When you think about Chinese people in Arizona or the West, what comes to mind? Perhaps it’s the iconic Dragon Gate marking the entrance to San Francisco’s Chinatown. Maybe you recall something from an Arizona history class in high school about how the Chinese helped build the railroads. Or maybe it’s a glimpse of Chinese workers in the background in an old western movie you watched on a lazy Sunday afternoon.
If you’d describe your knowledge of this aspect of Arizona history as cursory at best, you are not alone. Details about the history and contributions of Chinese immigrants and their descendants to Arizona have been frequently overlooked. Despite the fact that people of Chinese descent have been in Arizona since the 1800s, this history is often presented as not much more than a footnote. Even in the 60 years that the Arizona Historical Society has been publishing the Journal of Arizona History, only 17 articles have been published focusing on Chinese history in Arizona.
That said, while the volume of articles is small, they are rich in details, and worth a read if you would like to fill in a gap in your historical knowledge. Here are a handful of articles from the Journal of Arizona History that I’ve found particularly helpful in expanding my knowledge on this topic.
In his article “Sojourners and Settlers: The Chinese Experience in Arizona” (https://www.jstor.org/stable/42678261), from the Autumn 1980 edition, author Lawrence Michael Fong provides a broad overview of Chinese immigration to Arizona, and details how these immigrants carved out a place for themselves in the economy and society of the booming Arizona Territory, and later nascent state. Fong provides an excellent starting point for those wishing to deepen their knowledge of Chinese people across the entire state of Arizona. It is also worth noting, that all four of the articles in this edition of the Journal focus on immigrants and their contributions to Arizona and the region, with three of them focusing specifically on Chinese immigrants.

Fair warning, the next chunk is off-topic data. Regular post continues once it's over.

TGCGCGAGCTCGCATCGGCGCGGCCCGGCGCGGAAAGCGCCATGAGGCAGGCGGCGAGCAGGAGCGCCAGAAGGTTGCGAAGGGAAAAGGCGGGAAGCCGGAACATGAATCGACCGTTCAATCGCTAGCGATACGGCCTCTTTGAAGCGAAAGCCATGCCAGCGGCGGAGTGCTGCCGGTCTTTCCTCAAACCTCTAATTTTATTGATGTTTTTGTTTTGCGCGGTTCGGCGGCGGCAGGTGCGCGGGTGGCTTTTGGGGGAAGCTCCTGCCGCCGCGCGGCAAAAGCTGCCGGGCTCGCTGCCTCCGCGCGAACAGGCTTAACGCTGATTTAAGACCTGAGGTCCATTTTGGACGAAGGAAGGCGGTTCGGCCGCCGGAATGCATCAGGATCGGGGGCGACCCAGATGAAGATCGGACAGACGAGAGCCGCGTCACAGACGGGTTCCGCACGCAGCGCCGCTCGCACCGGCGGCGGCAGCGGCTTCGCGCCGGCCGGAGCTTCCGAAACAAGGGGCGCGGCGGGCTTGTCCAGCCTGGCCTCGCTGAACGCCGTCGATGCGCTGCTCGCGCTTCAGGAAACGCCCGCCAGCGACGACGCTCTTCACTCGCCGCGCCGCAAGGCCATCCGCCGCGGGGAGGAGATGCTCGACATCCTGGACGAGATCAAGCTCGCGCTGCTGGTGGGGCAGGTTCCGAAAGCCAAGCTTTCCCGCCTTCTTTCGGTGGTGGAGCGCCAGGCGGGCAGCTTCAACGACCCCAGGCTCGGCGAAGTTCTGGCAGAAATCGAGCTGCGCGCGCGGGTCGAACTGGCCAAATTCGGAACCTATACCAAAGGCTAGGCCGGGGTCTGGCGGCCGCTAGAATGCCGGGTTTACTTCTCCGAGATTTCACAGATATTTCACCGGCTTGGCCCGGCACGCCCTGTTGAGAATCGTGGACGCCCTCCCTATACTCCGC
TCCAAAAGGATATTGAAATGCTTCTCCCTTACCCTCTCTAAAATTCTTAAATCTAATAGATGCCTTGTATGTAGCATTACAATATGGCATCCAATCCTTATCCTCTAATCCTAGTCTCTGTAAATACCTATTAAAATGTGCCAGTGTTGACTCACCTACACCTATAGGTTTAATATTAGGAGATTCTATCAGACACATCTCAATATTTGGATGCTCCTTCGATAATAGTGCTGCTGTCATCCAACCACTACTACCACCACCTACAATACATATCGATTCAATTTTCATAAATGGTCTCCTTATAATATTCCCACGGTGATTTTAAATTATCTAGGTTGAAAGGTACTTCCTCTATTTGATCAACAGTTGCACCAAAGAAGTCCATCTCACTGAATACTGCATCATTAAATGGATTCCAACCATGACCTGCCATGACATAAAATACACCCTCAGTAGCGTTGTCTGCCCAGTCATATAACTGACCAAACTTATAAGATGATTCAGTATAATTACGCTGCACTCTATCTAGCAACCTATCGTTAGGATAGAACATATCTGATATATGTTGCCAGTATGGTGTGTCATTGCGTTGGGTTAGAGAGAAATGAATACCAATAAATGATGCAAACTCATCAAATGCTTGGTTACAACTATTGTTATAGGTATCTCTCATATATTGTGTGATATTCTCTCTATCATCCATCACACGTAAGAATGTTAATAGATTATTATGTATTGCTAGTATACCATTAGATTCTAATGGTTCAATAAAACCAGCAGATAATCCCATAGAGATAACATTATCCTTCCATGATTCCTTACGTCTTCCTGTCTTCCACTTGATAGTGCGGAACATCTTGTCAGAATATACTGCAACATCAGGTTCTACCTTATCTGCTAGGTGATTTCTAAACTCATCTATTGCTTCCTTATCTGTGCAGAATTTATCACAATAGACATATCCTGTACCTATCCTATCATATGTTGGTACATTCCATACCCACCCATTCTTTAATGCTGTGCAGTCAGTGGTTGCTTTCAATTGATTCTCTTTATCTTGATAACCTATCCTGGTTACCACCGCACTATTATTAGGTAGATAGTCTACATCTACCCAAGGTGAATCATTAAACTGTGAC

Fong notes in his article, “The great problem for every Chinese community was to be apart from, yet part of, the larger society.” Examples of this can be seen in Author Gary P. Tipton’s Autumn 1977 article, “Men Out of China: Origins of the Chinese Colony in Phoenix” (https://www.jstor.org/stable/42678073), which highlights the difficulties of researching a group of people who were alternately persecuted, or ignored by the dominant society. Despite this, Tipton is still able to piece together the hidden history of Phoenix’s Chinese community largely through a mix of census records and oral histories. In doing so, he paints a portrait of a small, but thriving community with as long a history in the city as their European-American neighbors.